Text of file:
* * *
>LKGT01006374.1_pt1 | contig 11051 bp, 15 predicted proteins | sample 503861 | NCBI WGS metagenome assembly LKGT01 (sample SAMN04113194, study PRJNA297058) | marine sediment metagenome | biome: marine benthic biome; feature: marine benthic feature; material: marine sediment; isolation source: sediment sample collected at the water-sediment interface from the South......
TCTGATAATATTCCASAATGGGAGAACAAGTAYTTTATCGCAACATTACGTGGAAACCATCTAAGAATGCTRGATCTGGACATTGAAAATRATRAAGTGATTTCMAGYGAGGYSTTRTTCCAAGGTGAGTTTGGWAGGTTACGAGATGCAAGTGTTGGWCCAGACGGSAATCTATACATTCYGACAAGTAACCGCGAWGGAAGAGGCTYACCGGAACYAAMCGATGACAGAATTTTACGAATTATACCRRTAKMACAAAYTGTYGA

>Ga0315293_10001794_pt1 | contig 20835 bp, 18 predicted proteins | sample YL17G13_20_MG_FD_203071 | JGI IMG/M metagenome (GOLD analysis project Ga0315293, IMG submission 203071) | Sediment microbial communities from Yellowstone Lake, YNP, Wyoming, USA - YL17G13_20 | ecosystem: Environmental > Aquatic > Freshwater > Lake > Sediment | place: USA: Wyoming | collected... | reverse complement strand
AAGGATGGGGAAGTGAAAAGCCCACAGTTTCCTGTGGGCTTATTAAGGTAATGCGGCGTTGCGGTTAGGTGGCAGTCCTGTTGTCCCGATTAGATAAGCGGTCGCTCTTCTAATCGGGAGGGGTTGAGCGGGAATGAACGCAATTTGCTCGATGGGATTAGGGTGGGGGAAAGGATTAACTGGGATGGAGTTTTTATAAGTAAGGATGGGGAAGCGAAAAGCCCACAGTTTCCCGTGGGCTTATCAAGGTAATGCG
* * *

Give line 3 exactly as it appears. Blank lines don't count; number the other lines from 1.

>Ga0315293_10001794_pt1 | contig 20835 bp, 18 predicted proteins | sample YL17G13_20_MG_FD_203071 | JGI IMG/M metagenome (GOLD analysis project Ga0315293, IMG submission 203071) | Sediment microbial communities from Yellowstone Lake, YNP, Wyoming, USA - YL17G13_20 | ecosystem: Environmental > Aquatic > Freshwater > Lake > Sediment | place: USA: Wyoming | collected... | reverse complement strand